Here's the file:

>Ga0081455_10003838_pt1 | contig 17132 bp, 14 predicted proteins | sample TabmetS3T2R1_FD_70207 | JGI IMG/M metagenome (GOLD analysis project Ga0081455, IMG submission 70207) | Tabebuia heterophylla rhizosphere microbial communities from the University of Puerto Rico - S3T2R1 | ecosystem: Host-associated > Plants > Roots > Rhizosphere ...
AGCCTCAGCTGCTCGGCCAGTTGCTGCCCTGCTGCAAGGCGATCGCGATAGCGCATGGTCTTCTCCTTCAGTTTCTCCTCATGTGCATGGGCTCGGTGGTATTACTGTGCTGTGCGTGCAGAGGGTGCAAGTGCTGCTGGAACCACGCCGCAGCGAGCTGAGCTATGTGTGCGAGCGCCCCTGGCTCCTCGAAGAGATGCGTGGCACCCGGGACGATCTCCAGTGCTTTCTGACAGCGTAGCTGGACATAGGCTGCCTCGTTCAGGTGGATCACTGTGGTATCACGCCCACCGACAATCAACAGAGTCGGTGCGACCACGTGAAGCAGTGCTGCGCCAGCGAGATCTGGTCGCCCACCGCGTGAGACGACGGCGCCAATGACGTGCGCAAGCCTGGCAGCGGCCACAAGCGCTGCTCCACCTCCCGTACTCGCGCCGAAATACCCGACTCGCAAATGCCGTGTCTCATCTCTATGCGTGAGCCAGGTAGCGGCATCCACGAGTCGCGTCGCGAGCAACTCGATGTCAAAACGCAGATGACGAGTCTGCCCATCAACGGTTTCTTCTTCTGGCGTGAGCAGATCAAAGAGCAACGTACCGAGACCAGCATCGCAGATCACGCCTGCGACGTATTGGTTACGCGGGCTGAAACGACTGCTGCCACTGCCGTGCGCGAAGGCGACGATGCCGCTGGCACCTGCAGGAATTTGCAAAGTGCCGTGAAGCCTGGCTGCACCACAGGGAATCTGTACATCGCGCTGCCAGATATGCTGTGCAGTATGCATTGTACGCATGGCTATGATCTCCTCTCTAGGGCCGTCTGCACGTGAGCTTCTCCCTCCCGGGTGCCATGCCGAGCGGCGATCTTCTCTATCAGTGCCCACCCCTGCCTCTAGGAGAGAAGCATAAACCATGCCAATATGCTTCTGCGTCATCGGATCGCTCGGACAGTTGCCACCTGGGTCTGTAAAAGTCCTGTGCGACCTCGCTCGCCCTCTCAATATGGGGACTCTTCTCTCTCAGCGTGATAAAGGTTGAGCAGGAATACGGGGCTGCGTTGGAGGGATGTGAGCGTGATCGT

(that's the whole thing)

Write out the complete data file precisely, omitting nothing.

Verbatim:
>Ga0081455_10003838_pt1 | contig 17132 bp, 14 predicted proteins | sample TabmetS3T2R1_FD_70207 | JGI IMG/M metagenome (GOLD analysis project Ga0081455, IMG submission 70207) | Tabebuia heterophylla rhizosphere microbial communities from the University of Puerto Rico - S3T2R1 | ecosystem: Host-associated > Plants > Roots > Rhizosphere ...
AGCCTCAGCTGCTCGGCCAGTTGCTGCCCTGCTGCAAGGCGATCGCGATAGCGCATGGTCTTCTCCTTCAGTTTCTCCTCATGTGCATGGGCTCGGTGGTATTACTGTGCTGTGCGTGCAGAGGGTGCAAGTGCTGCTGGAACCACGCCGCAGCGAGCTGAGCTATGTGTGCGAGCGCCCCTGGCTCCTCGAAGAGATGCGTGGCACCCGGGACGATCTCCAGTGCTTTCTGACAGCGTAGCTGGACATAGGCTGCCTCGTTCAGGTGGATCACTGTGGTATCACGCCCACCGACAATCAACAGAGTCGGTGCGACCACGTGAAGCAGTGCTGCGCCAGCGAGATCTGGTCGCCCACCGCGTGAGACGACGGCGCCAATGACGTGCGCAAGCCTGGCAGCGGCCACAAGCGCTGCTCCACCTCCCGTACTCGCGCCGAAATACCCGACTCGCAAATGCCGTGTCTCATCTCTATGCGTGAGCCAGGTAGCGGCATCCACGAGTCGCGTCGCGAGCAACTCGATGTCAAAACGCAGATGACGAGTCTGCCCATCAACGGTTTCTTCTTCTGGCGTGAGCAGATCAAAGAGCAACGTACCGAGACCAGCATCGCAGATCACGCCTGCGACGTATTGGTTACGCGGGCTGAAACGACTGCTGCCACTGCCGTGCGCGAAGGCGACGATGCCGCTGGCACCTGCAGGAATTTGCAAAGTGCCGTGAAGCCTGGCTGCACCACAGGGAATCTGTACATCGCGCTGCCAGATATGCTGTGCAGTATGCATTGTACGCATGGCTATGATCTCCTCTCTAGGGCCGTCTGCACGTGAGCTTCTCCCTCCCGGGTGCCATGCCGAGCGGCGATCTTCTCTATCAGTGCCCACCCCTGCCTCTAGGAGAGAAGCATAAACCATGCCAATATGCTTCTGCGTCATCGGATCGCTCGGACAGTTGCCACCTGGGTCTGTAAAAGTCCTGTGCGACCTCGCTCGCCCTCTCAATATGGGGACTCTTCTCTCTCAGCGTGATAAAGGTTGAGCAGGAATACGGGGCTGCGTTGGAGGGATGTGAGCGTGATCGT